Much has been made about the recent ambitious developments in Franklinton — specifically, those in the east side closest to downtown Columbus. The Finance Authority has actively supported several of those projects through Central Ohio Bond Fund and TIF financing. Yet we’re equally proud of a recent investment made on Franklinton’s west end — a more modest project that will nevertheless provide an essential service to nearby people in need.

Sanctuary Night is a nonprofit that provides a place for vulnerable women to rest, eat, and connect with vital resources. Most of the women it serves have experienced prostitution, sex trafficking, and/or homelessness. The Finance Authority provided a $125,000 Neighborhood Improvement and Small Business Loan to Sanctuary Night to cover a financing gap as it completed the renovation of its first dedicated community service space at 1195 Sullivant Ave.

CFFA was proud to join Sanctuary Night founders Hannah Estabrook and Heather Mohrman, along with neighborhood and city leaders, for the new facility’s ribbon-cutting ceremony in late May. Founded in 2017 and partnering with nearby Lower Lights Ministries, Sanctuary Night now has a permanent space to provide a safe and consistent environment where women can receive a warm meal, clothing, hygiene items, and resources for addiction and support. Among the many financial contributors to the project were the City of Columbus, Franklin County, the Columbus Foundation, Vineyard Columbus, Borror Family Foundation, Harry C. Moores Foundation, and others. The result of the fundraising: a formerly distressed, 1,244 square foot house has been transformed into a fresh and comfortable safe space for women in need. The major renovation project included new doors, windows, plumbing, restrooms, HVAC, and all interior and exterior walls.  

Sanctuary Night is now open for several hours six days a week, run by a paid staff of nine and 50 volunteers — most of whom have experienced similar vulnerabilities themselves. It is the first trauma-informed, survivor-led social service of its kind in Ohio. It hopes to operate 24/7 by the end of 2023.

A sound investment

Sanctuary Night first contacted the Finance Authority more than a year ago, as it was seeking funding from a variety of sources. “We approved their loan request, but they were so successful in their fundraising, they didn’t need it,” remembered CFFA President Jean Carter Ryan. That was, until supply chain and labor constraints drove the project cost beyond estimate. In early 2022, organizers returned to the Finance Authority seeking necessary gap financing to finish the job. “We closed the loan quickly because we had performed much of the due diligence last year,” added Ryan. “They made a strong case for the risk. We’re very proud to be a part of the financing that helped bring services to a neighborhood in need. It’s exactly what this loan program was created to do.”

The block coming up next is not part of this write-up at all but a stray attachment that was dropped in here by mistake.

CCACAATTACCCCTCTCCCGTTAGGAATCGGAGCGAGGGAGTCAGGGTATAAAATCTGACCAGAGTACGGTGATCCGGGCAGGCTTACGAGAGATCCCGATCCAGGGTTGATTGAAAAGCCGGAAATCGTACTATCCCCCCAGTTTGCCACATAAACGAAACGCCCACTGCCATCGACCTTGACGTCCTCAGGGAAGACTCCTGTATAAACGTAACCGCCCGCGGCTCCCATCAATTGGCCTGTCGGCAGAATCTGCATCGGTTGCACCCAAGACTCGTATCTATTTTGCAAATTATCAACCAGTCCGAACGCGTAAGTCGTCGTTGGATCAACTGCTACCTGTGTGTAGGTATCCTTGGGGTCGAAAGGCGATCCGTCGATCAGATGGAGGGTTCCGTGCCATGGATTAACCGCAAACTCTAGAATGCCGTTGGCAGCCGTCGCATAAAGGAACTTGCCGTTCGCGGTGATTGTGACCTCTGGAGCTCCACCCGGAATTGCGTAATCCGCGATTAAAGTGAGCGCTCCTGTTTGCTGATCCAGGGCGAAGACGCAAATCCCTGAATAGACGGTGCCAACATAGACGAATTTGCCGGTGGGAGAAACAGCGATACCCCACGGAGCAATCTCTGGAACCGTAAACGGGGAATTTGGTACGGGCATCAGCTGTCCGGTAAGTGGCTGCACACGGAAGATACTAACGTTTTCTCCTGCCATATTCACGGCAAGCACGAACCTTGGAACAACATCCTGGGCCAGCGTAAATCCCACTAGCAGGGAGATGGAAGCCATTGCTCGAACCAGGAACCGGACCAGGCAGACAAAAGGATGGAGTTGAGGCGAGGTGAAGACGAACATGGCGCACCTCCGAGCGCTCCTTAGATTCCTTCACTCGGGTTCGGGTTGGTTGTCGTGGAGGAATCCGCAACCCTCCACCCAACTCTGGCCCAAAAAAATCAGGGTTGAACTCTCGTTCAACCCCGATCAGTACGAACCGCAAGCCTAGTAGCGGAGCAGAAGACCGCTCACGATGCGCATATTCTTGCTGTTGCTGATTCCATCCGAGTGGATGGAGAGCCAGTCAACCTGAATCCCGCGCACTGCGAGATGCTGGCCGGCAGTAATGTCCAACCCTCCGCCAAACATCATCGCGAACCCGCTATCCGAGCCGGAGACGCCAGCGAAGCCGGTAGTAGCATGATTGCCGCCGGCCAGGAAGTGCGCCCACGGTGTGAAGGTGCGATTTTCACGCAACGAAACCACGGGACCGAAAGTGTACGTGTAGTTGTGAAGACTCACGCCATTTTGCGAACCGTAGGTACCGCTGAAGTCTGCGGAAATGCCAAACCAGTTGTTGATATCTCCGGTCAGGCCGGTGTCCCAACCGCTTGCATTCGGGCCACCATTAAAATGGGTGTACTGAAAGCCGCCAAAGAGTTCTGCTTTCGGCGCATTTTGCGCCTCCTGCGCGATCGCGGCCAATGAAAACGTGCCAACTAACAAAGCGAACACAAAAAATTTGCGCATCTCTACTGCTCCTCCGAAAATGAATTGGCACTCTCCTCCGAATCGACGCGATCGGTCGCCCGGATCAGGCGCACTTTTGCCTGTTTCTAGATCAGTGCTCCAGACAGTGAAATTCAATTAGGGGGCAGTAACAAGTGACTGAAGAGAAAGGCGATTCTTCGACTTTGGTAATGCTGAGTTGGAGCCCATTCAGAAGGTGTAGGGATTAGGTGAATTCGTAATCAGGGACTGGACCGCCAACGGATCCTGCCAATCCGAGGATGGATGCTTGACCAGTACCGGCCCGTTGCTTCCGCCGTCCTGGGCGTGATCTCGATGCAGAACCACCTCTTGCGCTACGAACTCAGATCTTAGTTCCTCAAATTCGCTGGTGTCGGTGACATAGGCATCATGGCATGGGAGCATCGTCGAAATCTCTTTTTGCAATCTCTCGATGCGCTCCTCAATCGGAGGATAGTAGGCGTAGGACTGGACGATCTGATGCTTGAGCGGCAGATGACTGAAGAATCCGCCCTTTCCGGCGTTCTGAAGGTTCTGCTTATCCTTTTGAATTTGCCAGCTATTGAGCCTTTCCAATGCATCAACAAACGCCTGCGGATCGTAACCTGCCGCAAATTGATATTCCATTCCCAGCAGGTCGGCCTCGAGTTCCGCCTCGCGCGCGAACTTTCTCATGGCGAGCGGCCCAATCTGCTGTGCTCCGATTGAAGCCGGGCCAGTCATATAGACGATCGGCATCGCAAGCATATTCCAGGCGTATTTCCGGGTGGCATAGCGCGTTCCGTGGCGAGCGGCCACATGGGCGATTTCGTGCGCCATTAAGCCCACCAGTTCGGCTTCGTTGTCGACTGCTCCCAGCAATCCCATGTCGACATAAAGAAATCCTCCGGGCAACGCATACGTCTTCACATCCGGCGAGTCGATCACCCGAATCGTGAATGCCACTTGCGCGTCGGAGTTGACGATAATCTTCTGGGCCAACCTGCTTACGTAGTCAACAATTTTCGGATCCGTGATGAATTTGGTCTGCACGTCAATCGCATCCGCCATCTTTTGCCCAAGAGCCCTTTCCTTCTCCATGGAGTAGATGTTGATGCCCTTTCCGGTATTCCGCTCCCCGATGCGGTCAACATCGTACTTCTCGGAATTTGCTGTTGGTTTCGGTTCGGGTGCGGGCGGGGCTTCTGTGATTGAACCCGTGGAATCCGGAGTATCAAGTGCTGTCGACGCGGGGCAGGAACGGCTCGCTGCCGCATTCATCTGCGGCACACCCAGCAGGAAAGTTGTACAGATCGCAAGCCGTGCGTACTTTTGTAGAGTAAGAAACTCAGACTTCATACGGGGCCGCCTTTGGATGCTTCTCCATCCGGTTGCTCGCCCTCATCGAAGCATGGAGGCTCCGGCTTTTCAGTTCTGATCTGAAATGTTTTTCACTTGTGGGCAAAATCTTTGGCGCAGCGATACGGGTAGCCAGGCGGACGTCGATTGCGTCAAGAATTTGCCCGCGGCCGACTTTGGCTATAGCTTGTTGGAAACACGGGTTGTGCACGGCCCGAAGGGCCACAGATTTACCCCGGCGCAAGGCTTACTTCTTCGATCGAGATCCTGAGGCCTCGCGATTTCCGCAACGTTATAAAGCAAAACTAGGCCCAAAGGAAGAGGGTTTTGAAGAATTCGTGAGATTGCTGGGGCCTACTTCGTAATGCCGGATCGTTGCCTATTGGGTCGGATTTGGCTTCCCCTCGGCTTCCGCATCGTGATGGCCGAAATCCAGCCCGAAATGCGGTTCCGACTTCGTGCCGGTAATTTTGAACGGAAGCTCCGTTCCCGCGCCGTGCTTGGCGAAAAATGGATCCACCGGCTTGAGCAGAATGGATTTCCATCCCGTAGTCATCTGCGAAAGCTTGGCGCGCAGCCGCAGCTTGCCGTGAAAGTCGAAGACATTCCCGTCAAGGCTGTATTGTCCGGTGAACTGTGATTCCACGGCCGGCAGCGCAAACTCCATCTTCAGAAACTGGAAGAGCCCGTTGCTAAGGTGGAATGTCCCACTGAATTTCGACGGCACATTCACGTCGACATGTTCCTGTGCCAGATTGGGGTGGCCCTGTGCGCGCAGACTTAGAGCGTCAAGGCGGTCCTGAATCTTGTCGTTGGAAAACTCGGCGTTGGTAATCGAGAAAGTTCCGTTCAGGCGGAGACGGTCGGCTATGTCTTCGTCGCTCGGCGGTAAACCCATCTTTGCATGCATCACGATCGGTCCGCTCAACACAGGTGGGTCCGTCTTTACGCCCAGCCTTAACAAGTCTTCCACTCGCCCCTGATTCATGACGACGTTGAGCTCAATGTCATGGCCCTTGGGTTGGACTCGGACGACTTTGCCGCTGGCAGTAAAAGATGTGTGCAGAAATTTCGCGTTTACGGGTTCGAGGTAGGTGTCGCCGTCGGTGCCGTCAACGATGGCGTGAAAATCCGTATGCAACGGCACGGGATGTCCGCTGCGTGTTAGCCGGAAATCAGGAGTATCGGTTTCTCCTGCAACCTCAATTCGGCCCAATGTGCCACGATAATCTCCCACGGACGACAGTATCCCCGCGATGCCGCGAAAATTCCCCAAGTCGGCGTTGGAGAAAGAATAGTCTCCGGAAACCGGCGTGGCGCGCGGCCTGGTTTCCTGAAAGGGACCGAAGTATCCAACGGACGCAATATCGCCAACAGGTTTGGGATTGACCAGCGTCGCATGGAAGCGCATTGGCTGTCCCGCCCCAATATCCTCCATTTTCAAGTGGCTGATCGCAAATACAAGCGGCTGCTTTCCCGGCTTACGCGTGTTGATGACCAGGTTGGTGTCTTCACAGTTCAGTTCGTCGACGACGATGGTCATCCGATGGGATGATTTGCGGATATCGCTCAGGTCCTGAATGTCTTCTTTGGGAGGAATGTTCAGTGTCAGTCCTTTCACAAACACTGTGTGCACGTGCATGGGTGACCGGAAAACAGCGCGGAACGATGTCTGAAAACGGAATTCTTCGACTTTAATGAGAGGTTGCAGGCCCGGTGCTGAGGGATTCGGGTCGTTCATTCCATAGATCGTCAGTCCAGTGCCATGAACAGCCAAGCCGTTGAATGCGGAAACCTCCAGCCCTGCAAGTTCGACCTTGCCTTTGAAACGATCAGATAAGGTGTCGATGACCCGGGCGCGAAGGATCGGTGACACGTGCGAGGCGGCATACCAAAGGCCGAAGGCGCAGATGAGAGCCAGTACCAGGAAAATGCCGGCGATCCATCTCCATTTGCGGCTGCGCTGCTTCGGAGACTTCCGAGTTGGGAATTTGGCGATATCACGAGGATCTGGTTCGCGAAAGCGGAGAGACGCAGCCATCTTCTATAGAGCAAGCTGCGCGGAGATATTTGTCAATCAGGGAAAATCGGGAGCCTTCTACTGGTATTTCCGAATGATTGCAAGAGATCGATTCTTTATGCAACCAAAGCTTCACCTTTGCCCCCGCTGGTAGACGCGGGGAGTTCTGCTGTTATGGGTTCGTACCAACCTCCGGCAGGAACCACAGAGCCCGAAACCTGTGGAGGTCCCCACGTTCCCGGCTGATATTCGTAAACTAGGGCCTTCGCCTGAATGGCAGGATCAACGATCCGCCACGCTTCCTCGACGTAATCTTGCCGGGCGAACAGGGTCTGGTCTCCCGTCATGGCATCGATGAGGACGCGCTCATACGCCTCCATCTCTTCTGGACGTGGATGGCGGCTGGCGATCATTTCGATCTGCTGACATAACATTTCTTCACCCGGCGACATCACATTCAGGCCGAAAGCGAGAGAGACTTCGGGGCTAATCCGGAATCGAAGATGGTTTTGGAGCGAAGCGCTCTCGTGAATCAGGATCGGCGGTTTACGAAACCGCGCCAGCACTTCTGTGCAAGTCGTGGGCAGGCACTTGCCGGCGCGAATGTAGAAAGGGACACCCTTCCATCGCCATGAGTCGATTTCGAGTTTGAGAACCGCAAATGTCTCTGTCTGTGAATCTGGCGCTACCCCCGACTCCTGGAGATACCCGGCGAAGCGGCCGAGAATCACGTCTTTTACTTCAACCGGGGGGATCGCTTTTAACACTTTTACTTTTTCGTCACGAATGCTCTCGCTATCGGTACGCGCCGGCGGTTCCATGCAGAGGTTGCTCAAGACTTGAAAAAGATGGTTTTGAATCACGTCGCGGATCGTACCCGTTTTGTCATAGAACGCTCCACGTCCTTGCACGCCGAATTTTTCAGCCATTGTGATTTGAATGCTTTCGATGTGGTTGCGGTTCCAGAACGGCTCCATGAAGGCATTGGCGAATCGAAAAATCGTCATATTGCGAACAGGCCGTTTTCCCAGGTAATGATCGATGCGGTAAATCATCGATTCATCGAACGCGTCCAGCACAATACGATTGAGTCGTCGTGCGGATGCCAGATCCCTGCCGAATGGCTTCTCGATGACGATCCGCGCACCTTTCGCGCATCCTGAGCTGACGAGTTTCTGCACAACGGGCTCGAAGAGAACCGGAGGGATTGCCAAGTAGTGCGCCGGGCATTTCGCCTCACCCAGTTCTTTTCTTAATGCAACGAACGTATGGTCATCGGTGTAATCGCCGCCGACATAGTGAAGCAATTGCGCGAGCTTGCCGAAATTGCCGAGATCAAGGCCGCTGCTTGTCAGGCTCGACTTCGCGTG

Co-founder Heather Mohrman, who serves as Sanctuary Night’s Chief Strategy Officer, lived in Franklinton for 18 years before recently relocating to Bexley. Executive Director Hannah Estabrook continues to live in Franklinton, as she has for seven years. They met when working in the Franklin County Municipal Court’s CATCH program, which was designed to help women arrested for prostitution better navigate the courts and successfully complete probation or recovery after sentencing. They saw the need for peer advocacy and a safe place for women to seek help before or after entering the court system. 

Now that Sanctuary Night is open, the founders are thrilled with the result. “The staff cohesiveness is far and above what I imagined is possible,” said Mohrman. “When you walk in, it’s a good energy. The ribbon cutting was a wonderful celebration of how far we’d come. We realized we’re the recipients of amazing, courageous woman leaders who mentored us. ”

They’re also amazed by the survivors who consistently donate their time, experiences, and even financial gifts to help them achieve their mission. “They’re generous,” Mohrman said. “Sometimes these women never get out of their situations. But we are here to help reduce the harm they’re experiencing. And when they do get out, it’s glorious.”